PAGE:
"It was not I who wanted to go back to Infosys. I was invited. It was all under special conditions" Photo: Shekhar Ghosh
Three times that evening, N. R. Narayana Murthy talked of the irresistible rise of TCS, causing its CEO N. Chandrasekaran, who was sitting in the audience, to break into a smile that was at once shy and proud. Murthy also spoke at length about his return to Infosys as its Executive Chairman, about bringing his son Rohan into the company, and about Infosys' settlement with the United States government over the issue of Form I-9. But, above all, he spoke about courage, values and respect.
If you were present at the opening session of Business Today MindRush on December 13, you would have been witness to vintage Murthy: generous, extolling principles, and forthright yet guarded (he refused to discuss the Business Today story that foresaw his return).
Speaking on "Lessons from my life in business", he said there was no leadership without courage: courage to do what is right, to admit one's mistakes, to accept that peers can be smarter and better, and to take tough and unpleasant decisions. As the evening progressed, he showed glimpses of all these, the nod to TCS being just one of them.
He said he had lost lots of sleep since the day of Infosys' settlement with the US government. "The organisation's only fault was a technicality, not ensuring that our employees completed the I-9 forms correctly."
Form I-9 is used to verify the identity and employment authorisation of individuals hired for employment in the US. Infosys agreed in October to pay $34 million to the US government for the errors.
"There was no violation of any US rules regarding visa usage. But, even a light rap on the knuckles for India's most respected company is not something I expected would ever happen… I say, on behalf of the management of Infosys, that we own full responsibility for this technical lapse, that every Infoscion shows a sense of contrition, and that we promise to do everything necessary to avoid being in such a situation again."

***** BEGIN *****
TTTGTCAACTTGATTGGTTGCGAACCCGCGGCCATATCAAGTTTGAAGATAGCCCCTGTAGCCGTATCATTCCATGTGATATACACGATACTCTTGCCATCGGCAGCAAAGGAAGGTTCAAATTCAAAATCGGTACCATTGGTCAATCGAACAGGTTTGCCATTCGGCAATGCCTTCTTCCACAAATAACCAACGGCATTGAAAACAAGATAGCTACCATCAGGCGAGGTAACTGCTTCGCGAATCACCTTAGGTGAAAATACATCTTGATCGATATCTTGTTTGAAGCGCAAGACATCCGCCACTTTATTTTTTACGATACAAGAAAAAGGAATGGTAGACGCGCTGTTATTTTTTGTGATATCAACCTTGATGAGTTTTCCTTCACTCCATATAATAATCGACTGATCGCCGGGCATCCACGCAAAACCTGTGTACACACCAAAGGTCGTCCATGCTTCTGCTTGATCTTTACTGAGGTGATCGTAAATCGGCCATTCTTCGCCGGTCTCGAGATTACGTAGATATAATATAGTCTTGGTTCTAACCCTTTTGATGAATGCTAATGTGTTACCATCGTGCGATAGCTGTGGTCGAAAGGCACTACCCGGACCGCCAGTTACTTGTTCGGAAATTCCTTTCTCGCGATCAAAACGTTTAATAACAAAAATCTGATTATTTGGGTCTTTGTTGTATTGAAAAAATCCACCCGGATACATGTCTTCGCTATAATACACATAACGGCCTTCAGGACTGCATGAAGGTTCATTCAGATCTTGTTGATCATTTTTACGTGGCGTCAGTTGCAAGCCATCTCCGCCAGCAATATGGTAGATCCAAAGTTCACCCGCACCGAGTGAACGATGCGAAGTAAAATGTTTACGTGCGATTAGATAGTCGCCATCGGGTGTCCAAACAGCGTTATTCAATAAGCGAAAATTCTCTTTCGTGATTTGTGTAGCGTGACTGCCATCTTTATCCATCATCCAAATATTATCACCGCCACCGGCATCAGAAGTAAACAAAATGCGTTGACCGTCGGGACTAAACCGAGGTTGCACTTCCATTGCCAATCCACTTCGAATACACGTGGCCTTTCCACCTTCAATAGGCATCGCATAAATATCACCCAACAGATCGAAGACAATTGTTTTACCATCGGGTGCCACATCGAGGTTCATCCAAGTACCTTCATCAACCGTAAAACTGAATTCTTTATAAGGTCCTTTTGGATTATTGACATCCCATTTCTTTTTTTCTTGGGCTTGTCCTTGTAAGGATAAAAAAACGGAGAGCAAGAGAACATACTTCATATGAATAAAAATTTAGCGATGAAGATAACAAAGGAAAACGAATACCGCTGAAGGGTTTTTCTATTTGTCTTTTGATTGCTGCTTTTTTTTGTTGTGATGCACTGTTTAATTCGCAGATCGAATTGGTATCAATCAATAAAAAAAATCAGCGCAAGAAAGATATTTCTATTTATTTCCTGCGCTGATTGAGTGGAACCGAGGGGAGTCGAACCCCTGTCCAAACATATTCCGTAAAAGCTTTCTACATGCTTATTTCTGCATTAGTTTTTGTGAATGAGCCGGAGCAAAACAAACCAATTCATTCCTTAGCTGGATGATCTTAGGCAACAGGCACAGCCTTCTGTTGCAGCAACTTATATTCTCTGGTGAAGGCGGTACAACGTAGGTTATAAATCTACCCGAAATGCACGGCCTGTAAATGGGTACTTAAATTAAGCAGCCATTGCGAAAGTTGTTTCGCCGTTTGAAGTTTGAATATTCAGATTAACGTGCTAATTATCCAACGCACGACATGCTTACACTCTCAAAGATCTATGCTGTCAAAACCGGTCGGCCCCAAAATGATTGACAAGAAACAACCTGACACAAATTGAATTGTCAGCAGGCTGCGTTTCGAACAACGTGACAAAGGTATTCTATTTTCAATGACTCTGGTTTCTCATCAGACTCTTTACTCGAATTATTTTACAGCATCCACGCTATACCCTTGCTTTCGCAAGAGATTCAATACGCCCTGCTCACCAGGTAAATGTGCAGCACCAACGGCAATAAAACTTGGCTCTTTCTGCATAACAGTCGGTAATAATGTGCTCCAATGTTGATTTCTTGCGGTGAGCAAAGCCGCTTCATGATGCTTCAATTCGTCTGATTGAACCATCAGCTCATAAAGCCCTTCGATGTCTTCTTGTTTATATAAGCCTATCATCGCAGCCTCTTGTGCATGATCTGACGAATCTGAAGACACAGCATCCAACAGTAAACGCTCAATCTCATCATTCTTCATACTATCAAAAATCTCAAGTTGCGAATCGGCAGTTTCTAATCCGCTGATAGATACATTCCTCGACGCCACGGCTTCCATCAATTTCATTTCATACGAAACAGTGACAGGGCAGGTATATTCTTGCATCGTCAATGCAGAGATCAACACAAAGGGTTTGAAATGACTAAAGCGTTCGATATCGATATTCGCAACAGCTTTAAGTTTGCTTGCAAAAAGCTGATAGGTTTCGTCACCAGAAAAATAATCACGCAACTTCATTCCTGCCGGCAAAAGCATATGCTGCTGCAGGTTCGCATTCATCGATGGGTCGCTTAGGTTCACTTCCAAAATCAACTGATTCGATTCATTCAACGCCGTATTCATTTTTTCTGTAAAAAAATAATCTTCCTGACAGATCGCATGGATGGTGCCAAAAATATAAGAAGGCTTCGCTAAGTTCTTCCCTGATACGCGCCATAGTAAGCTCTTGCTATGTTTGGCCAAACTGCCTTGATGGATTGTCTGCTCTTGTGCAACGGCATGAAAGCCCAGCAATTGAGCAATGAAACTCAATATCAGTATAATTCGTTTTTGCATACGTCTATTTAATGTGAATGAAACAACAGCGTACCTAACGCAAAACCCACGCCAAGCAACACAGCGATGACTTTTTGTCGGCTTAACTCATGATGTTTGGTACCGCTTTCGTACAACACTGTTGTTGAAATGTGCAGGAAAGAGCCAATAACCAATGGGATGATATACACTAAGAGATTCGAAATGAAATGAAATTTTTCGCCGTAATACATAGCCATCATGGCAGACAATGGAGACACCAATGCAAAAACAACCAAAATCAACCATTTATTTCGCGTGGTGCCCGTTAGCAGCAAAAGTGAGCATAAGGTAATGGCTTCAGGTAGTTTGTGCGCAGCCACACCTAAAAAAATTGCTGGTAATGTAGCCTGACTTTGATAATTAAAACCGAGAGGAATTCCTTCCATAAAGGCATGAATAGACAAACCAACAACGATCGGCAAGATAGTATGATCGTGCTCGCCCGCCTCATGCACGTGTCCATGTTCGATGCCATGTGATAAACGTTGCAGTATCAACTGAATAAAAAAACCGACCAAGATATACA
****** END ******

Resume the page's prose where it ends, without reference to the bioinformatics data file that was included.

It is important to ensure that, because for Murthy, respect from every stakeholder -- customers, employees, investors, vendor-partners, the government of the land, and society - matters more than revenues, profits and stock price.
Editor-in-Chief, India Today Group, Aroon Purie (right) with N.R. Narayana Murthy, Executive Chairman, Infosys, at BT's MindRush
That may have been the reason he took pains to explain to the gathering of businessmen, CEOs, luminaries from society, and journalists why he is running Infosys again.
"My coming back was at the request of the board. Not even in my wildest imagination did I think of that possibility when I walked out on Aug 20, 2011."
Naturally, he was reluctant to come back. He had spent 30 years nursing Infosys and was looking forward to spending time with his family, enjoying the simple pleasures of life.
But the board of directors and the executive council wouldn't give up. They spent more than a month talking to Murthy. "They said Infosys is your middle child. My daughter was born in 1980, Infosys was co-founded in 1981, and my son Rohan was born in 1983. They said if one of your children needs your attention, would you not go?"
He went. He also took along the third child.
"I told the directors I wanted to spend time with my children. Then they said let's find a way where you can spend time with your children as well. That's when I started thinking."
On a number of occasions in the past, Murthy had said that none of the founders' children would work at Infosys. So when his own son
came in, even if only as his executive assistant, tongues began to wag.
But Murthy's mind is free of doubt. Corporate governance, he said, was about ensuring that no one derived underserved benefits. Rohan, he believes, is deserving and draws no benefit. He is a PhD in computer science and a Junior Fellow in the Society of Fellows at Harvard. His research interests include networked systems, embedded computing, and distributed computing systems. He was a Computing Innovations Fellow at MIT.
"On the issue of meritocracy, there is nobody of that accomplishment in Infosys. That's the reality. Second, he will take one rupee as salary.
I don't see any issue of violation of ethics. And it was not I who wanted to go back to Infosys. I was invited. It was all under special conditions," Murthy said.
Of course, much of the chatter could subside very quickly if Murthy were to put Infosys back on track soon. The company has grown slower than its peers in the last two years and lost the number two slot to Cognizant.
However, if Murthy were to restore Infosys to its bellwether status, do not expect him to break into a cry of cheer and a hoop. As he said that evening, business, as life, has ups and downs. "That is why we, in South India, eat a mixture of sweet jaggery and bitter neem with a smile on Ugadi (the New Year day), just to show that we will take the good and the bad during the ensuing year with equanimity."